Feg pa-63
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Feg pa-63


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Old 09-03-2015, 07:43 AM   #1
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Default Feg pa-63

I was wondering what kinda information owners or past users of this firearm could share with me? Thank you
Edit: almost forgot, in 9mm Makarov



Last edited by ICleanBrassWithJager; 09-03-2015 at 08:29 AM. Reason: Specified question
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Old 09-03-2015, 07:33 PM   #2
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Well, the PA-63 is one of a family of Hungarian pistols , modeled on the Walther PP/PPK family. When the Hungarians were going to develop their own pistol in the "commie" era, they wanted a light weight gun for police and military. First one was the R-59, a 9mm Makarov, aluminum frame, which turned out to be not sturdy enough. They alloyed the aluminum with a little titanium and built the R-61, a 6 round magazine, and about the size of a PPK. It worked out well and they then built the slightly larger (4" barrel) PA-63 as their basic military/police pistol. There is a slew of similar models from the FEG factory as the cute little pistols were also built in commercial versions for FIE, KBI ( Kassner) for import into the US, and other countries. They were also built in the .380 auto, with only a barrel change required for places where that was a more popular caliber. At various times I've owned several PA-63's in both 9x18 Mak and 9x17 (.380), SMC380 and SMC918 (both PPK copies), PMK 380, AP7 (.32 auto) , APK MKII, and SMC-22 ( Which I bought at a Denali Sheriff Gun auction and arrived in an evidence box ). All are solidly built and share many parts. The SMC models generally have a beautiful deep blue slide with a black anodized aluminum frame.

I recommend you get a recoil spring tuning kit and a 11# hammer spring from gunsprings.com to tune your PA-63 .
I like the little guns, but I sold my last remaining one last week on GB.

Feg pa-63 - Semi-Auto Handguns


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Last edited by bbertram; 09-05-2015 at 01:00 PM.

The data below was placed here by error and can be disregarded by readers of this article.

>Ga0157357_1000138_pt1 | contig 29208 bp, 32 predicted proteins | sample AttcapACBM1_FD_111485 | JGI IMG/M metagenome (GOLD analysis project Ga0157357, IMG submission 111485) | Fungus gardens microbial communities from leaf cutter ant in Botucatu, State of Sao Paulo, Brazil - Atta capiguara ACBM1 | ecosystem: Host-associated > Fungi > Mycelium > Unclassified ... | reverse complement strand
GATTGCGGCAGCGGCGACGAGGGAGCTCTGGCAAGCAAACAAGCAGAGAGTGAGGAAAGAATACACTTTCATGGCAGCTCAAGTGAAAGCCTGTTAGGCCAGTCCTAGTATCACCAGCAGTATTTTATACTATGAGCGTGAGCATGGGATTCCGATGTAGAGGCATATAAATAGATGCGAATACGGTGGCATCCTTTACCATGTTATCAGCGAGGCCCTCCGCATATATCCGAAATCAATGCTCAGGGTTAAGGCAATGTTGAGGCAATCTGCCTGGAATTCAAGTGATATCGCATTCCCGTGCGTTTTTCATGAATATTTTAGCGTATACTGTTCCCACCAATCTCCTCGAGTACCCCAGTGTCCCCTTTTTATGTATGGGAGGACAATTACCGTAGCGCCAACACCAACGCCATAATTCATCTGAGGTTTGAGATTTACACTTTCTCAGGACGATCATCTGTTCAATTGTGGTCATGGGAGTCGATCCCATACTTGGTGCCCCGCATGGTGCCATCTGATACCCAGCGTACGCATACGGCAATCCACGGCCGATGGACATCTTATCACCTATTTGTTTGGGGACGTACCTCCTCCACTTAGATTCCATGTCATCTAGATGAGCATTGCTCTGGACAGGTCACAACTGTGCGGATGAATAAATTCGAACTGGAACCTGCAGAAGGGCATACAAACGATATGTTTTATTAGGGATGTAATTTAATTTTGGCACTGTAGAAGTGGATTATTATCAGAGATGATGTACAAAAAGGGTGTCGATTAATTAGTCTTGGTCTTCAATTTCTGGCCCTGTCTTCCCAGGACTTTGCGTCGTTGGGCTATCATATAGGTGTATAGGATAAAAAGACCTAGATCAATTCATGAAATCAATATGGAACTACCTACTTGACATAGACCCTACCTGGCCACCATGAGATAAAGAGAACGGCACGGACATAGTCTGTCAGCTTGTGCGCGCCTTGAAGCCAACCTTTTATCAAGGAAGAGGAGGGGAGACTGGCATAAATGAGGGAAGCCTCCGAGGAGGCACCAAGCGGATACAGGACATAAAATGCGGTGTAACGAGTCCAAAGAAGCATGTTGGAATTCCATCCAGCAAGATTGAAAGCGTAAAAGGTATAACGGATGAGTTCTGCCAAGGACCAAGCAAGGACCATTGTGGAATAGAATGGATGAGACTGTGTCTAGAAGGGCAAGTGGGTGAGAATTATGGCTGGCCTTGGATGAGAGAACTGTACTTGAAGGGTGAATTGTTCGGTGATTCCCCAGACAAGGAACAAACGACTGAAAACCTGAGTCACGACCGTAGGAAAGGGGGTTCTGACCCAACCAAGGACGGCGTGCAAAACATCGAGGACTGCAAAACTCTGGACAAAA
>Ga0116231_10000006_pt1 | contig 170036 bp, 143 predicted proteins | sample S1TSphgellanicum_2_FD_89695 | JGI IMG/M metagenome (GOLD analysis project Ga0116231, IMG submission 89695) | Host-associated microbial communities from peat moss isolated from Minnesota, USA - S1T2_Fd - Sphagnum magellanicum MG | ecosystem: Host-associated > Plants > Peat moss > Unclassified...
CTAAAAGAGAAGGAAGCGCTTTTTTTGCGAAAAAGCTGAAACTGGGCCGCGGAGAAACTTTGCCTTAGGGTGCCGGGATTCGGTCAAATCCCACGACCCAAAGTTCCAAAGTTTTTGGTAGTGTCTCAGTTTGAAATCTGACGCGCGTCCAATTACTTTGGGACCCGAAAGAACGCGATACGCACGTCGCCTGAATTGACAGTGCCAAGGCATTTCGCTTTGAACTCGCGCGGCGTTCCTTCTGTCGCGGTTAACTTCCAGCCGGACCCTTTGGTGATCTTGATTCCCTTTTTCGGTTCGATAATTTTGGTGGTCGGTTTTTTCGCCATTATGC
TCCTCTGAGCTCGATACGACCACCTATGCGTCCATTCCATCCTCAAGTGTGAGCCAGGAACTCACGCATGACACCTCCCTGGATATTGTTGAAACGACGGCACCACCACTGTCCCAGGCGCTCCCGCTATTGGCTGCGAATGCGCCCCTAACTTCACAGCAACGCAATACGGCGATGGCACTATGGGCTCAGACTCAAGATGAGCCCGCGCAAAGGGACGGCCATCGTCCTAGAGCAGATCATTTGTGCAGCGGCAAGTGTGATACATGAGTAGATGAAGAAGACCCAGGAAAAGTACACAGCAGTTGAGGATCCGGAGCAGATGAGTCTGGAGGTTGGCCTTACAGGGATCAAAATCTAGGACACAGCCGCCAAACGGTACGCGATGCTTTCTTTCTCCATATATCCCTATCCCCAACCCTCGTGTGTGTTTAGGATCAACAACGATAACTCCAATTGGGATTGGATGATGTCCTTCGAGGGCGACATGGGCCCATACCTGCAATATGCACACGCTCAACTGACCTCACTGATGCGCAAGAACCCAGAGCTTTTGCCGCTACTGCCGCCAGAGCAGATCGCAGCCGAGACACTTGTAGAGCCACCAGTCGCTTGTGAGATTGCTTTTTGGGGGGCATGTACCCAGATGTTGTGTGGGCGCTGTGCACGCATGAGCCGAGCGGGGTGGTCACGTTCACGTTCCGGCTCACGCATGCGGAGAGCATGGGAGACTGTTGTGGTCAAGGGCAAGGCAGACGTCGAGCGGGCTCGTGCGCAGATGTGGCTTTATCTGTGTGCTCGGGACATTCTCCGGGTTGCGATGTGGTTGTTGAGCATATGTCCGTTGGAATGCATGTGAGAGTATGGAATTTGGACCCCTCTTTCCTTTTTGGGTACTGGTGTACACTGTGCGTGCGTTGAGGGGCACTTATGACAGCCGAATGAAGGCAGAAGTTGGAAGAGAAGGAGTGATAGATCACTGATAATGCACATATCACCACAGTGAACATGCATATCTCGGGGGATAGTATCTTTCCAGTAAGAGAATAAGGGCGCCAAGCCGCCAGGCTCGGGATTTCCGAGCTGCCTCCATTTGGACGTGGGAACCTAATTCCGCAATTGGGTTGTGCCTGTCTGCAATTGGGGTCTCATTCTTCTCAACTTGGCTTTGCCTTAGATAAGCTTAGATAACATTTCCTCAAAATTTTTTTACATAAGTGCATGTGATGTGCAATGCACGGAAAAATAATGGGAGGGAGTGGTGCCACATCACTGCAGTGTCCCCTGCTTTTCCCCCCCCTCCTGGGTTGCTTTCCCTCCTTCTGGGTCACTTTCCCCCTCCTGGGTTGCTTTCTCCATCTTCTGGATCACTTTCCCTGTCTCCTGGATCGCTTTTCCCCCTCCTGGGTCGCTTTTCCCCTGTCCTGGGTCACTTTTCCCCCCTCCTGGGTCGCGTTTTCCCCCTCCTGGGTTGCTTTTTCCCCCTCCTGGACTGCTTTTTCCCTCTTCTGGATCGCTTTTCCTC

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Old 09-03-2015, 11:02 PM   #3
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Quote:
Originally Posted by bbertram View Post
Well, the PA-63 is one of a family of Hungarian pistols , modeled on the Walther PP/PPK family. When the Hungarians were going to develop their own pistol in the "commie" era, they wanted a light weight gun for police and military. First one was the R-59, a 9mm Makarov, aluminum frame, which turned out to be not sturdy enough. They alloyed the aluminum with a little titanium and built the R-61, a 6 round magazine, and about the size of a PPK. It worked out well and they then built the slightly larger (4" barrel) PA-63 as their basic military/police pistol. There is a slew of similar models from the FEG factory as the cute little pistols were also built in commercial versions for FIE, KBI ( Kassner) for import into the US, and other countries. They were also built in the .380 auto, with only a barrel change required for places where that was a more popular caliber. At various times I've owned several PA-63's in both 9x18 Mak and 9x17 (.380), SMC380 and SMC918 (both PPK copies), PMK 380, AP7 (.32 auto) , APK MKII, and SMC-22 ( Which I bought at a Denali Gun auction and arrived in an evidence box ). All are solidly built and share many parts. The SMC models generally have a beautiful deep blue slide with a black anodized aluminum frame.

I recommend you get a recoil spring tuning kit and a 11# hammer spring from gunsprings.com to tune your PA-63 .
I like the little guns, but I sold my last remaining one last week on GB.

Anything about the ownership in it besides replacing springs?
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Old 09-04-2015, 11:28 AM   #4
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Yes , be careful when removing the grips. There are two pushpins , one on each side, that hold the sear in position. They tend to drop out easily and then you will notice it. Parts are available at Numrich.
http://forums.gunboards.com/showthread.php?30800-Changing-Pa-63-Springs
http://www.pmulcahy.com/pistols/hungarian_pistols.htm
Googling can be your friend on advice.
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Old 09-04-2015, 10:05 PM   #5
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Quote:
Originally Posted by bbertram View Post
Yes , be careful when removing the grips. There are two pushpins , one on each side, that hold the sear in position. They tend to drop out easily and then you will notice it.

Good tip, thanks. For future reference, google is a given option when asking for advice.
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Old 10-18-2015, 02:36 PM   #6
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I had one years ago and sold it because of the recoil. I have a lot of other guns that are more fun to shoot.


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